# Blog: Motion System Design

## A tale of two states and an ACME screw axis

An ACME screw story In our last posting we talked about the advantages and disadvantages of ball screws and ACME (lead) screws. In the next two postings I’ll share two stories, one about the Road Runner and the other about Wile E Coyote…If you’re just joining us and this makes little sense to you, you …

## ACME screws – a cost effective alternative to ball screws

In our last posting, we talked about the positional accuracy of a point of the moveable plate or work surface of our ball screw table with the terms roll, pitch, and yaw. The application that you’re trying to solve should be with the most cost-effective positioning solution.

## Linear Systems: Bearing Supports and End Fixity

Let’s start this discussion with the bearing supports for the ball screw. Let’s assume we have a ball screw that is 18” long and it provides 12” of travel. We have 3” on both ends that have been machined down past the root of the thread to form a smooth surface to install bearings that will support the screw. Let’s place the screw so it’s oriented left to right and our stepper motor and its coupling is on the left. We could install a number of bearing combinations on both ends of the ball screw that’s easier to define with a table:

## Linear Systems: Thread precision and mechanical backlash

In our last posting, we introduced leadscrews, ball screws and linear slides. We’re going to continue with that discussion by considering how accurately the threads are cut into the screw. Using the five-pitch screw as an example, we understand that five revolutions are supposed to move the plate one inch, but what happens if the thread is cut too long or too short. Five revolutions might move the plate 0.990” or 1.010”.

## Linear Systems: Lead screws, Ball screws and Linear Slides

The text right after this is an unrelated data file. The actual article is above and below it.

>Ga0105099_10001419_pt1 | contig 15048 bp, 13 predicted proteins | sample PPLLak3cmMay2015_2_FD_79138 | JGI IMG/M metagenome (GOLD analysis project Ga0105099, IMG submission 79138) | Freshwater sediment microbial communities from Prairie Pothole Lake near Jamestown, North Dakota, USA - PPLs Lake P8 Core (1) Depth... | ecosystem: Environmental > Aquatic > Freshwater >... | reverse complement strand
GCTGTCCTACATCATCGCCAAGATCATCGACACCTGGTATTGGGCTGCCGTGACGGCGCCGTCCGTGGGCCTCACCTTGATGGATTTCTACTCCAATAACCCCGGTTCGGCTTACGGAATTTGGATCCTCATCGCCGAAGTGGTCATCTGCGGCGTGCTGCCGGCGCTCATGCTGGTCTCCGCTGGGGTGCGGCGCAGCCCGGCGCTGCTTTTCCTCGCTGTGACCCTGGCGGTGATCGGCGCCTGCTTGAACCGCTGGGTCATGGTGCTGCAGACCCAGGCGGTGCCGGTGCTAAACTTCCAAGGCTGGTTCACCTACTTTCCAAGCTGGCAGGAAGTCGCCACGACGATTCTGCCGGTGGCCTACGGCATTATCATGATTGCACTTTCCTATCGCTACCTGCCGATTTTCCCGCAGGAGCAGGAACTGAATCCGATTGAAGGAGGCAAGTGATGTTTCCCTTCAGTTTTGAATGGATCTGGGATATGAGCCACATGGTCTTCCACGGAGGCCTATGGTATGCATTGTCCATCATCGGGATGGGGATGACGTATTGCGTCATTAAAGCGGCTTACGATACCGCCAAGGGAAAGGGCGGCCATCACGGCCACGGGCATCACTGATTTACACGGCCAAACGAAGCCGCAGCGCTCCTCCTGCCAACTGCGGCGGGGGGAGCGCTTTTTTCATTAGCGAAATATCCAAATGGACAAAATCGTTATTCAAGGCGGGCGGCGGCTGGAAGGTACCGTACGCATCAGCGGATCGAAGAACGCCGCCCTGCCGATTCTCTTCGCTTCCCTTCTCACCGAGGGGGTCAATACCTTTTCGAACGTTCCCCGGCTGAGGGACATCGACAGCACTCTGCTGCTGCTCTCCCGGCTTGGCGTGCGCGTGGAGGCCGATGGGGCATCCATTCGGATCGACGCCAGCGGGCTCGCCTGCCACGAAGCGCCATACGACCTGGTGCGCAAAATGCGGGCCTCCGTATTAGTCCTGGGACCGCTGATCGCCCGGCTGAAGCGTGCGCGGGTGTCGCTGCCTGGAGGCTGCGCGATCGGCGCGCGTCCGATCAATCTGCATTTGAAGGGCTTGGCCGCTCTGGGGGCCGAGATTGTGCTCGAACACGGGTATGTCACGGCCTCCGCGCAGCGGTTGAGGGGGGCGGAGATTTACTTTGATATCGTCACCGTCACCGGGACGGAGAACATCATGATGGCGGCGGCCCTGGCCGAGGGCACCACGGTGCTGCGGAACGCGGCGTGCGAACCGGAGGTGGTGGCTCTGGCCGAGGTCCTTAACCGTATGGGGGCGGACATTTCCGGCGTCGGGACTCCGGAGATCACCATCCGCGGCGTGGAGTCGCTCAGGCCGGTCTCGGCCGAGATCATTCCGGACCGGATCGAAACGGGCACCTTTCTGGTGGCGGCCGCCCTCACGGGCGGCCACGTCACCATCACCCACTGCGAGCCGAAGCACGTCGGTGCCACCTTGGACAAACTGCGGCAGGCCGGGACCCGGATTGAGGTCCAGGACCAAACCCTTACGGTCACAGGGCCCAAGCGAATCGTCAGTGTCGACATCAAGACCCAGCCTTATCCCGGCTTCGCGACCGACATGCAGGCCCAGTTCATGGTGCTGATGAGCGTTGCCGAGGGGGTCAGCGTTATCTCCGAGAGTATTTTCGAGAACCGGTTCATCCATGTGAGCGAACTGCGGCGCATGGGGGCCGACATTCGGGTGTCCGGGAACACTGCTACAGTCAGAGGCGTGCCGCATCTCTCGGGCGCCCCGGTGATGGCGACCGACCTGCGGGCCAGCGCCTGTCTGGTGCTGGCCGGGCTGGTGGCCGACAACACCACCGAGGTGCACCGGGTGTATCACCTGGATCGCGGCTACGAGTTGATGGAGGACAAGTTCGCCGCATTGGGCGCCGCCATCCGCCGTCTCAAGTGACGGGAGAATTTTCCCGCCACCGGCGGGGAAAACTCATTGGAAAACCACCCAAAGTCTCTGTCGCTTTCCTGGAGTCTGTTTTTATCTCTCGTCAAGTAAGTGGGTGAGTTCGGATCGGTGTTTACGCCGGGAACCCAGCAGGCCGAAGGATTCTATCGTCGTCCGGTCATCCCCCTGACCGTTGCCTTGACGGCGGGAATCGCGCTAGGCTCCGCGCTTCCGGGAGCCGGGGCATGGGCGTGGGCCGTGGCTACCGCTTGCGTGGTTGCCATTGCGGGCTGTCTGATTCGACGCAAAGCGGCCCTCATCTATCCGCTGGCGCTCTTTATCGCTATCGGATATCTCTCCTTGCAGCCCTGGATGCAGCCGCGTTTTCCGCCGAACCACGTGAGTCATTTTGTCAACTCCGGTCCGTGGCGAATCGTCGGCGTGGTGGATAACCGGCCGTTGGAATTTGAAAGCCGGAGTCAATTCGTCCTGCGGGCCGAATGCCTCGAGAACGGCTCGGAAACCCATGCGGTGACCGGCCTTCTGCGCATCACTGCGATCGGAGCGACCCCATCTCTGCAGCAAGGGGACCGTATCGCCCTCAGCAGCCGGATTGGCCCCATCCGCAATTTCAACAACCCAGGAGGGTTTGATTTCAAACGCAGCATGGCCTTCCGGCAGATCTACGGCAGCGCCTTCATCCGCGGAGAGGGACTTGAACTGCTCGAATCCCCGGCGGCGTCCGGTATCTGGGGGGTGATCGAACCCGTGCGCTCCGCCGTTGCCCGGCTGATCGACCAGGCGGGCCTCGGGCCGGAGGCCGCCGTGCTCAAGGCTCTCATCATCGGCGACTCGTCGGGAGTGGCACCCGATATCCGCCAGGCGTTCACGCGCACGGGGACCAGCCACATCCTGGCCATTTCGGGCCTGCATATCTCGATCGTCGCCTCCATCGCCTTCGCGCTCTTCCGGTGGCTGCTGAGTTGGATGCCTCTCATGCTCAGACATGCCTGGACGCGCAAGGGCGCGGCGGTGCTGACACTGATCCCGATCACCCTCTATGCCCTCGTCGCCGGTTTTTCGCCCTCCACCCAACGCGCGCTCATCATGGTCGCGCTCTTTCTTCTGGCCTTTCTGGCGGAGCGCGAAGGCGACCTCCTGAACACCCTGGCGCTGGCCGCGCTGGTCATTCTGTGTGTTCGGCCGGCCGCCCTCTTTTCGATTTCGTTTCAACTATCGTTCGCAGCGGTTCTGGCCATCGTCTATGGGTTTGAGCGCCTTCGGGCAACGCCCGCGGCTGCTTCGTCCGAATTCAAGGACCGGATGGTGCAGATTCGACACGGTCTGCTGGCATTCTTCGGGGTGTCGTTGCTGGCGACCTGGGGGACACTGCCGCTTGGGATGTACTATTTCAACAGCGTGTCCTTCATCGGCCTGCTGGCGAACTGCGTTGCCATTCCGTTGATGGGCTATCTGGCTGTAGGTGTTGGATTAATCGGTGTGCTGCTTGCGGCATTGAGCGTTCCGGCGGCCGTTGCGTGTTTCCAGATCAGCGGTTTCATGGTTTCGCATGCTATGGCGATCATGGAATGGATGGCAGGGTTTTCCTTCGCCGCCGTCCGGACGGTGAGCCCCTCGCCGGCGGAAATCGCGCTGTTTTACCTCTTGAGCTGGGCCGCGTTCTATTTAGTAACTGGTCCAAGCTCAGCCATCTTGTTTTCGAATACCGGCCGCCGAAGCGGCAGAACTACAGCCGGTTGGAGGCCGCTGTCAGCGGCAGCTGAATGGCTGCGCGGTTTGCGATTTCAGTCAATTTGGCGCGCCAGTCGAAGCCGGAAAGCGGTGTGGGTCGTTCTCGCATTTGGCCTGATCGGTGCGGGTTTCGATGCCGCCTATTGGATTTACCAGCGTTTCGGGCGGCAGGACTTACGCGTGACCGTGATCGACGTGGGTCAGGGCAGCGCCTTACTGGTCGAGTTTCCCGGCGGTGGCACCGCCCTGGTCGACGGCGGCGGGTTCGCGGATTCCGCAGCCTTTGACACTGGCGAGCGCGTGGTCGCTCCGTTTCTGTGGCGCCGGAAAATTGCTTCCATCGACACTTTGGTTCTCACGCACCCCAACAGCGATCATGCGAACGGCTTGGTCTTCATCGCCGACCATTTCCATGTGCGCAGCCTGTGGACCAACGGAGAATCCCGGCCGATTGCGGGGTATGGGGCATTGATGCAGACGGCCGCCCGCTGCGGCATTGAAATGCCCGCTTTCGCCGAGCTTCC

With this posting, we’ll begin a discussion about leadscrew/ball screw/linear slide systems. Picture a screw with a nut on it. No, no not a Walnut.  Sighhhh. OK then, picture a right-hand threaded 1/4-20 screw with a 1/4-20 nut threaded on to the screw. A 1/4-20 screw has an outside diameter or major diameter of 0.25” and the thread of the screw has 20 turns per inch.

## Design Essentials: How to Size a Motor Properly to Avoid Oversizing

[vc_row][vc_column][vc_column_text]One of the challenges that face motion-control engineers is how to properly select a motor. If the motor is undersized or too small, it will not handle load. If the motor is oversized or too large, the motor will be too expensive in terms of purchase point and operation. Accurately sizing the motor can help …

## Fundamentals of Motion Control

[vc_row][vc_column][vc_column_text]Recently I came across a simple infographic from Power Jack Motion that did a nice job of visualizing the difference between alternating current (ac) and direct current (dc) motors. This article will follow and present the information contained therein. What is Motion Control, Anyway? Motion Control is a sub-field of automation encompassing the systems or …

## Sizing: Adding a rubber sleeve as a primary roller

Recap of the last posting In our last posting, we were comparing the inertia of a 12” long, 0.25” diameter steel rod (0.0013 lb-in^2) to a 1” long, 1” diameter aluminum coupling (0.00957 lb-in^2). We asked why the lighter weight aluminum coupling would have a larger inertia than a heavier steel rod and the person …

## Sizing: Calculating the inertia of a load shaft

In our last posting, we calculated the inertia of a helical shaft coupling. The coupling is used to connect the motor shaft to the load shaft. We calculated the inertia of: a coupling that was 0.5” in diameter and 0.5” long at 0.0003 lb-in2 a coupling that was 1” in diameter and 1” long at …

## Sizing: Determining the mass of the coupling

In our last posting, we talked about having a good quality coupling that connected the motor’s shaft to the load’s shaft. Finding the right coupling A good quality coupling would be able to accommodate a reasonable angular misalignment between the shafts as well as parallel misalignment. In addition, it should have the minimum torsional windup. …